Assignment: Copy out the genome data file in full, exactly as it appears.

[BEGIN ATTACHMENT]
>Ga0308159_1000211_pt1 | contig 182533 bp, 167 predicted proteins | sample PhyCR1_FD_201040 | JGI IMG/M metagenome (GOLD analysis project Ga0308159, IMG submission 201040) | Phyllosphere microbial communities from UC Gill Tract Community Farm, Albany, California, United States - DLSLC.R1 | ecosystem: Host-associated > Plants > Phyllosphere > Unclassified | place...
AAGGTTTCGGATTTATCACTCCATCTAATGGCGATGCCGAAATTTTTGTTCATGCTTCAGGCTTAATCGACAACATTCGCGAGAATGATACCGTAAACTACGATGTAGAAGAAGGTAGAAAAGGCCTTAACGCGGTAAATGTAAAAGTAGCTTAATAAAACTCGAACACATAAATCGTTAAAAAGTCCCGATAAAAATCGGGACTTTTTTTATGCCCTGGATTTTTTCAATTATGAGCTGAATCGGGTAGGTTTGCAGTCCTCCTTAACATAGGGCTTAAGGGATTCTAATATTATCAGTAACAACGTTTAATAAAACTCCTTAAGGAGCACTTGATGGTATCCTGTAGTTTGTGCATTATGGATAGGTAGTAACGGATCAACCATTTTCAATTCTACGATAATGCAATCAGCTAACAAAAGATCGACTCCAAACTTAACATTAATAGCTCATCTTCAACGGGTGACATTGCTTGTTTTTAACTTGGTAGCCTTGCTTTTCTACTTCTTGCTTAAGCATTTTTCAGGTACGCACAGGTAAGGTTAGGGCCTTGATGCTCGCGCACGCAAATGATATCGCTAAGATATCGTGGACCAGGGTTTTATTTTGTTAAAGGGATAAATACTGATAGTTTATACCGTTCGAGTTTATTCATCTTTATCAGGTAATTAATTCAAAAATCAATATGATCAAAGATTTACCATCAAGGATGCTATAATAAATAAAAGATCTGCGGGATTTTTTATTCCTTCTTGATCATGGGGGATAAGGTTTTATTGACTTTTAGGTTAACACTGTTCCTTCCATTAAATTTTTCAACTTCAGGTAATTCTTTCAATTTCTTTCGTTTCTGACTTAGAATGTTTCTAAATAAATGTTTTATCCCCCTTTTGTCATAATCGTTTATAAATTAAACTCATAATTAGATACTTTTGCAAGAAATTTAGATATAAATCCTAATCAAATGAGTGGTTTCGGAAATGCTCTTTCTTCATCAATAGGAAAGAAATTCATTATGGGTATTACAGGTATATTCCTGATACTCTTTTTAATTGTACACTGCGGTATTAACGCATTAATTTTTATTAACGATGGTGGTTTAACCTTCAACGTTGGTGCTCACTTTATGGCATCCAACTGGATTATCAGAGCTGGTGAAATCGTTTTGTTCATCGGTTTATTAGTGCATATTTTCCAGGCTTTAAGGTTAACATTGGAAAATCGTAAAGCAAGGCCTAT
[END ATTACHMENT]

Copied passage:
>Ga0308159_1000211_pt1 | contig 182533 bp, 167 predicted proteins | sample PhyCR1_FD_201040 | JGI IMG/M metagenome (GOLD analysis project Ga0308159, IMG submission 201040) | Phyllosphere microbial communities from UC Gill Tract Community Farm, Albany, California, United States - DLSLC.R1 | ecosystem: Host-associated > Plants > Phyllosphere > Unclassified | place...
AAGGTTTCGGATTTATCACTCCATCTAATGGCGATGCCGAAATTTTTGTTCATGCTTCAGGCTTAATCGACAACATTCGCGAGAATGATACCGTAAACTACGATGTAGAAGAAGGTAGAAAAGGCCTTAACGCGGTAAATGTAAAAGTAGCTTAATAAAACTCGAACACATAAATCGTTAAAAAGTCCCGATAAAAATCGGGACTTTTTTTATGCCCTGGATTTTTTCAATTATGAGCTGAATCGGGTAGGTTTGCAGTCCTCCTTAACATAGGGCTTAAGGGATTCTAATATTATCAGTAACAACGTTTAATAAAACTCCTTAAGGAGCACTTGATGGTATCCTGTAGTTTGTGCATTATGGATAGGTAGTAACGGATCAACCATTTTCAATTCTACGATAATGCAATCAGCTAACAAAAGATCGACTCCAAACTTAACATTAATAGCTCATCTTCAACGGGTGACATTGCTTGTTTTTAACTTGGTAGCCTTGCTTTTCTACTTCTTGCTTAAGCATTTTTCAGGTACGCACAGGTAAGGTTAGGGCCTTGATGCTCGCGCACGCAAATGATATCGCTAAGATATCGTGGACCAGGGTTTTATTTTGTTAAAGGGATAAATACTGATAGTTTATACCGTTCGAGTTTATTCATCTTTATCAGGTAATTAATTCAAAAATCAATATGATCAAAGATTTACCATCAAGGATGCTATAATAAATAAAAGATCTGCGGGATTTTTTATTCCTTCTTGATCATGGGGGATAAGGTTTTATTGACTTTTAGGTTAACACTGTTCCTTCCATTAAATTTTTCAACTTCAGGTAATTCTTTCAATTTCTTTCGTTTCTGACTTAGAATGTTTCTAAATAAATGTTTTATCCCCCTTTTGTCATAATCGTTTATAAATTAAACTCATAATTAGATACTTTTGCAAGAAATTTAGATATAAATCCTAATCAAATGAGTGGTTTCGGAAATGCTCTTTCTTCATCAATAGGAAAGAAATTCATTATGGGTATTACAGGTATATTCCTGATACTCTTTTTAATTGTACACTGCGGTATTAACGCATTAATTTTTATTAACGATGGTGGTTTAACCTTCAACGTTGGTGCTCACTTTATGGCATCCAACTGGATTATCAGAGCTGGTGAAATCGTTTTGTTCATCGGTTTATTAGTGCATATTTTCCAGGCTTTAAGGTTAACATTGGAAAATCGTAAAGCAAGGCCTAT